Friday, 18 March 2022

Short People

Like millions of others, I was encouraged by seeing the fellow on the TV, the one who describes himself as a woman (despite a plethora of evidence to the contrary), as he won the Women's 500 metres dash down the swimming pool and back, about five minutes ahead of his nearest rival - an athlete of the female persuasion. 

Women might think this is unfair - a man wearing a petticoat beating them at their own game - but one must be generous towards those with peculiar sexual kinks and fantasies, which usually starts with painting one's fingernails. Nothing wrong with wanting tits, yes?

Now me, I always wanted to be a dwarf. There's nothing homoerotic about this as far as I can see, but I was born as a short person standing at just twenty-two inches. My father unkindly called me the Pink Dwarf and my size stayed more or less the same until I at least a year old when I suddenly began to shoot upwards to my current, and deeply embarrassing, six foot three.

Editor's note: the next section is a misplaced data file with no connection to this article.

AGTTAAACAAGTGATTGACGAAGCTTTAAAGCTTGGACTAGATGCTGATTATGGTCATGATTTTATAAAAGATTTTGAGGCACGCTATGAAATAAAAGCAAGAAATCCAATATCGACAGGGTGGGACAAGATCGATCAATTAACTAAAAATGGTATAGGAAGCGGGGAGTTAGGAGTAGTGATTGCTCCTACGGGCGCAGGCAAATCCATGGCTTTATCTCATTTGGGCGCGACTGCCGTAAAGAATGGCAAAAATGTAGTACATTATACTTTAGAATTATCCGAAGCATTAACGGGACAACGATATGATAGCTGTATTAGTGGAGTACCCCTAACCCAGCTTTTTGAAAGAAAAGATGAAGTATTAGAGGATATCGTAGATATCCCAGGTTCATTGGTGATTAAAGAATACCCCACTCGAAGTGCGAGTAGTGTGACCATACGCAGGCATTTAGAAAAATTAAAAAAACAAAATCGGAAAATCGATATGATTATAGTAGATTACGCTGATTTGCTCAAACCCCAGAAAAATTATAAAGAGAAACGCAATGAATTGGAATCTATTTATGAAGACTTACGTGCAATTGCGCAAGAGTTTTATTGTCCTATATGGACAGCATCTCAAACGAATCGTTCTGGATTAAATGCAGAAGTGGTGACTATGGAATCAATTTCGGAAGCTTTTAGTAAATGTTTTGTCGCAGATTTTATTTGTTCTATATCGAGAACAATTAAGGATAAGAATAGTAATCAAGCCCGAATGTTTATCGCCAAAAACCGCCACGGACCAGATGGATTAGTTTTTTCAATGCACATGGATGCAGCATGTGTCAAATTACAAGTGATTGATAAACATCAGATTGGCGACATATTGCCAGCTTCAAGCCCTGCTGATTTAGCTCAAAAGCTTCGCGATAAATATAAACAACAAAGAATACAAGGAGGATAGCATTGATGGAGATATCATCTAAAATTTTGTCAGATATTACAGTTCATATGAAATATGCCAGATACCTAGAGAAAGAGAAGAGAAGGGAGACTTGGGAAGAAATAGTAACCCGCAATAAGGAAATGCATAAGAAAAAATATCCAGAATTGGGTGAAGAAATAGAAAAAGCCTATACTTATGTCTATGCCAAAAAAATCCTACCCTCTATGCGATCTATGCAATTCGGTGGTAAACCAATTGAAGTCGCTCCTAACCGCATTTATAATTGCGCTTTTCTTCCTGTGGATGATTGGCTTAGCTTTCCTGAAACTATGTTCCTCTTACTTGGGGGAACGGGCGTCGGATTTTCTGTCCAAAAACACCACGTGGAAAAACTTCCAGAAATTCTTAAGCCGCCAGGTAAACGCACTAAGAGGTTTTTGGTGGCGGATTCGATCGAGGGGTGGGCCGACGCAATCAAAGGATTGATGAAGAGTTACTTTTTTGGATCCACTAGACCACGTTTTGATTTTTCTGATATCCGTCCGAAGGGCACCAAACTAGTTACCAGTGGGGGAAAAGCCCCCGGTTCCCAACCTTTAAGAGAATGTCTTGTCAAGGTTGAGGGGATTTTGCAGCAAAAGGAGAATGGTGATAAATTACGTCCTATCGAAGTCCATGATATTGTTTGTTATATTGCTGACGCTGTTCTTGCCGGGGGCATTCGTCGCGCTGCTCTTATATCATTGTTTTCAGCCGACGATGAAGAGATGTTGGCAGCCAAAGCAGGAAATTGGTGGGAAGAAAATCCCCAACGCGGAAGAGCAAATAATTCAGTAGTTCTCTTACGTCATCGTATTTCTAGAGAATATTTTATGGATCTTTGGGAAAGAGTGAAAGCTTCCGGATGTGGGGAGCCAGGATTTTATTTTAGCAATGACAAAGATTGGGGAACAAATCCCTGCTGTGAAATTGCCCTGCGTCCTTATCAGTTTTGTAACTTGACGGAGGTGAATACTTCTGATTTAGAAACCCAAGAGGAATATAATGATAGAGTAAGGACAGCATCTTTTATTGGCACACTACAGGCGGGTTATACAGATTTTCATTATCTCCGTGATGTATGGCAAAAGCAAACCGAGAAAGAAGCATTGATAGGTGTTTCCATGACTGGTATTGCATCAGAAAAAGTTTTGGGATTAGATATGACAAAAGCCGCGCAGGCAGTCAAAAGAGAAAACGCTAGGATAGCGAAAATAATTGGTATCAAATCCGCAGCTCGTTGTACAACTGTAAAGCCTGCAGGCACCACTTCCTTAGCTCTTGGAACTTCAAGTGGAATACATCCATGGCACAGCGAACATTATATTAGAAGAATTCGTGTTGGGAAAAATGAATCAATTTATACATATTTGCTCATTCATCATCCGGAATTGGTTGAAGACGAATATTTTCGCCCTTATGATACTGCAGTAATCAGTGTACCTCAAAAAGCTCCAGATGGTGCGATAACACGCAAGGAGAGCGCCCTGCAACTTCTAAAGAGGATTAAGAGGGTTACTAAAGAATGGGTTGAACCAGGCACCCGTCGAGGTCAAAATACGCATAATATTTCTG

The Pink Dwarf sobriquet naturally disappeared before I was eighteen months old in favour of the Little Shrieking Nit (my initials, as it happens) but - too late - I had been scarred for life. 

Being looked down upon by my father - he was an inch taller than me - made me long to return to the delightful days of dwarfdom. So, encouraged by a school-friend, I ran away to join the Tap-dancing Tots, a niche-act in the local circus.

The owners initially said 'no', but the ring-master put in a good word for me, and with the help of a document prepared by a Monrovian notary which declared me to be legally pint-sized, I was in.

The crowds were unkind of course - it's hard being something you're not, as the ridiculous Lia Thomas must know. 

But, hey, the money's good.  

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